Have you ever read a book and wished you could enter the world on the page? Maybe reflected on how cool it would be to extract something from the story and bring it into the real world. Who wouldn’t want to have Harry Potter’s Firebolt broomstick or their very own Willy Wonka Chocolate Factory? You’d think a movie centered on that very premise would be, at the very least, exciting to watch. In the case of Inkheart, it’s a dismal disappointment. If Cornelia Funke’s acclaimed children’s novel is as good as a New York Times best seller should be then Funke (who had a hand in producing the project) ought to be disappointed by how unsuccessfully her work was transferred to the screen.
One night while reading aloud to his infant daughter from the fairytale “Inkheart”, Mo Folchart (Brendan Fraser) is suddenly accosted by the villain from the story, Capricorn (Andy Serkis). Capricorn magically appears from out of the book, bringing with him two other characters: a knife-happy henchman loyal to Capricorn and one of the story’s tragic heroes, a fire juggler named Dustfinger (Paul Bettany). It turns out Mo is a silver tongue, a person with a rare gift who causes things from books to cross over into the real world simply by reading about them aloud.
There’s only one small catch: any time a silver tongue reads someone into the real world, someone from the real world is sent into the book. When Mo unwittingly brings the three characters into being, his wife Resa (Sienna Guillory) is transported into “Inkheart”. Just ignore the fact that three come out and only one goes in – that’s only the first of many practical problems that pepper the movie. Capricorn destroys Mo’s copy of the book and sets out to conquer this new land leaving Mo to raise daughter Meggie (Eliza Bennett) alone, all the while searching for another copy of “Inkheart” so that he can bring his beloved wife back.
If you’re willing to completely check your brain at the theater door, you might stand a chance of enjoying the wildly wandering plotline. The premise that someone could have the gift of the silver tongue isn’t the problem. What’s confusing is that the nature of the power seems to conveniently change on a whim. Sometimes the rules apply, sometimes they don’t, with no rhyme or reason as to how or why.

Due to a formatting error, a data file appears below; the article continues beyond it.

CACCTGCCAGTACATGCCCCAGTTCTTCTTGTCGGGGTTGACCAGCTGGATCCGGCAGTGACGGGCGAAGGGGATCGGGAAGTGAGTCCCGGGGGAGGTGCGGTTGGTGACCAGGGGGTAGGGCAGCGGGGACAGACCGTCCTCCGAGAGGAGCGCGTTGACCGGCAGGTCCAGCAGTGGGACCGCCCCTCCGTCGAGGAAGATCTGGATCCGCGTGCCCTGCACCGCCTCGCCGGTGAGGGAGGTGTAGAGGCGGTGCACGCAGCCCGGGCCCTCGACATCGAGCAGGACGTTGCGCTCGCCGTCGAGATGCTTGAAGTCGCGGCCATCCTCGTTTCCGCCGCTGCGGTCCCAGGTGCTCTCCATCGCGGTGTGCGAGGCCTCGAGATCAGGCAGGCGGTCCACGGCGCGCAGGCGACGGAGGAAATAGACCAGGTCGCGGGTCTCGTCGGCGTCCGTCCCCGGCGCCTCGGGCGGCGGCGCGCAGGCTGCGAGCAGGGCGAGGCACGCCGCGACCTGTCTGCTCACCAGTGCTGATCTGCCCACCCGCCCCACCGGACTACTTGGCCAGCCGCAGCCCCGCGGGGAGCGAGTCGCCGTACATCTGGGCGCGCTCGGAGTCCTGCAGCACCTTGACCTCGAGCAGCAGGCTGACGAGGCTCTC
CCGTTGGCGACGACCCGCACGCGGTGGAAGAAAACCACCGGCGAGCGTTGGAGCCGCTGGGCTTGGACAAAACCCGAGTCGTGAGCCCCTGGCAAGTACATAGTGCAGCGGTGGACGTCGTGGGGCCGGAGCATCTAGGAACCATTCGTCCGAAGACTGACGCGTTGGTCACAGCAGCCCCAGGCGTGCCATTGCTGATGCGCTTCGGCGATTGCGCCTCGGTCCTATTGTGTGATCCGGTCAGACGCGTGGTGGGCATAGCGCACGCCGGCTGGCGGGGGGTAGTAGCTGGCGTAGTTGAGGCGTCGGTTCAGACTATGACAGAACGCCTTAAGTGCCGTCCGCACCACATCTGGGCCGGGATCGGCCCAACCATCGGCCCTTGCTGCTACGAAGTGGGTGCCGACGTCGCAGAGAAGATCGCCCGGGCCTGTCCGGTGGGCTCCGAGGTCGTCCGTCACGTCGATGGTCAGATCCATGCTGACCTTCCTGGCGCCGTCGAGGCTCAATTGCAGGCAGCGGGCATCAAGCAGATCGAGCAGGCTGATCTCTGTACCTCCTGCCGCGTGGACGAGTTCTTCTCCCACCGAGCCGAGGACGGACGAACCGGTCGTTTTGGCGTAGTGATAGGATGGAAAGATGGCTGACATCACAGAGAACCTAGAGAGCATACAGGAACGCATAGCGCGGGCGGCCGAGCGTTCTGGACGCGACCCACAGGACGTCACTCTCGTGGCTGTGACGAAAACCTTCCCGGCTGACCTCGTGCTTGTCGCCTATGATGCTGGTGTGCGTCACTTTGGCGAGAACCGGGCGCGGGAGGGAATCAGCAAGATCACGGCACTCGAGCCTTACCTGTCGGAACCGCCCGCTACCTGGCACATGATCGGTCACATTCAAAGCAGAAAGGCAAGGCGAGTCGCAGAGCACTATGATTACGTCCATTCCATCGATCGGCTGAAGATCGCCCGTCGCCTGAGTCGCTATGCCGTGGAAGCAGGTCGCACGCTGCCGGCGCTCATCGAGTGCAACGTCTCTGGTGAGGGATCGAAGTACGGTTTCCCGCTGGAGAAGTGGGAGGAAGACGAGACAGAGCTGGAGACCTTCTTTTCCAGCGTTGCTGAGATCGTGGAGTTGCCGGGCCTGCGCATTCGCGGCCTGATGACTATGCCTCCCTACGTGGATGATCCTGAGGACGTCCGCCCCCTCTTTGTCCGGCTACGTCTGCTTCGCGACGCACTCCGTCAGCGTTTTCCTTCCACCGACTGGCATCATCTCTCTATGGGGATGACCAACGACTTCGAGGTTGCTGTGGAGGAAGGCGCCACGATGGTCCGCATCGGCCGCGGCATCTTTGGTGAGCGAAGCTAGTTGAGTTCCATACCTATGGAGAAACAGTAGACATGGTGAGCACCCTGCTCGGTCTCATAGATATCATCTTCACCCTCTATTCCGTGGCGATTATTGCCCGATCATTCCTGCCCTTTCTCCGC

Complicating matters are the number of silver tongues that crop up. Never mind that it’s supposed to be a rare gift: they seem to be in steady supply. Mo has the gift, as does Meggie who inherited the power from dear dad, a fact she predictably discovers in the course of the film. To top it off, a third silver tongue is found. This one works for Capricorn and helps him to build an army by bringing in all manner of baddies from “The Wizard of Oz”’s flying monkeys to the mythological minotaur. With three silver tongues running around reading aloud, stuff is flying in and out of books so fast there’s no point trying to keep up.
By the end of the movie matters are so far out of control that Meggie starts scribbling words on her arm, reading them aloud, and crafting the mother of all ridiculously convenient endings. It makes for some exciting special effects opportunities but a very unsatisfying climax to an already rough storytelling session. Whether screenwriter David Lindsay-Abaire was lazy or just didn’t care, the result is a convoluted mess sure to damage the enjoyment level for anyone truly paying attention.
Brendan Frasier, who traditionally excels in the role of the adventure hero, has completely lost his spark this time around. Usually the master of making bad writing work, he stumbles through Inkheart’s particularly limp script, relying on his co-stars to carry the action along. Some of them are up to the task; others are just as lost as he is.
Andy Serkis and Jim Broadbent (who plays “Inkheart”’s offbeat author), who are blessed to play the only two characters with any decent dialogue, soak up every word and send back performances that help save the movie from being a total disaster. Paul Bettany’s bacon is saved by the virtue that his fire juggling character is just plain cool, but he too faces poorly written lines and a sidekick ferret that routinely upstages him. Poor Helen Mirren plays Mo’s snobby bookworm aunt, a character so unnecessary you could remove her from the film and not miss her for a second. Mirren is completely wasted on the role, shamelessly reduced to being extraneous comic relief that isn’t all that funny.
It’s ironic that a movie intended to inspire children to read and write would itself be so poorly written. Despite a solid cast, impressive production values and an intriguing fantasy concept, Inkheart ends up as cinematic mediocrity. Worst of all is the knowledge that with a better script and a little polish it could have been an extraordinary adventure.
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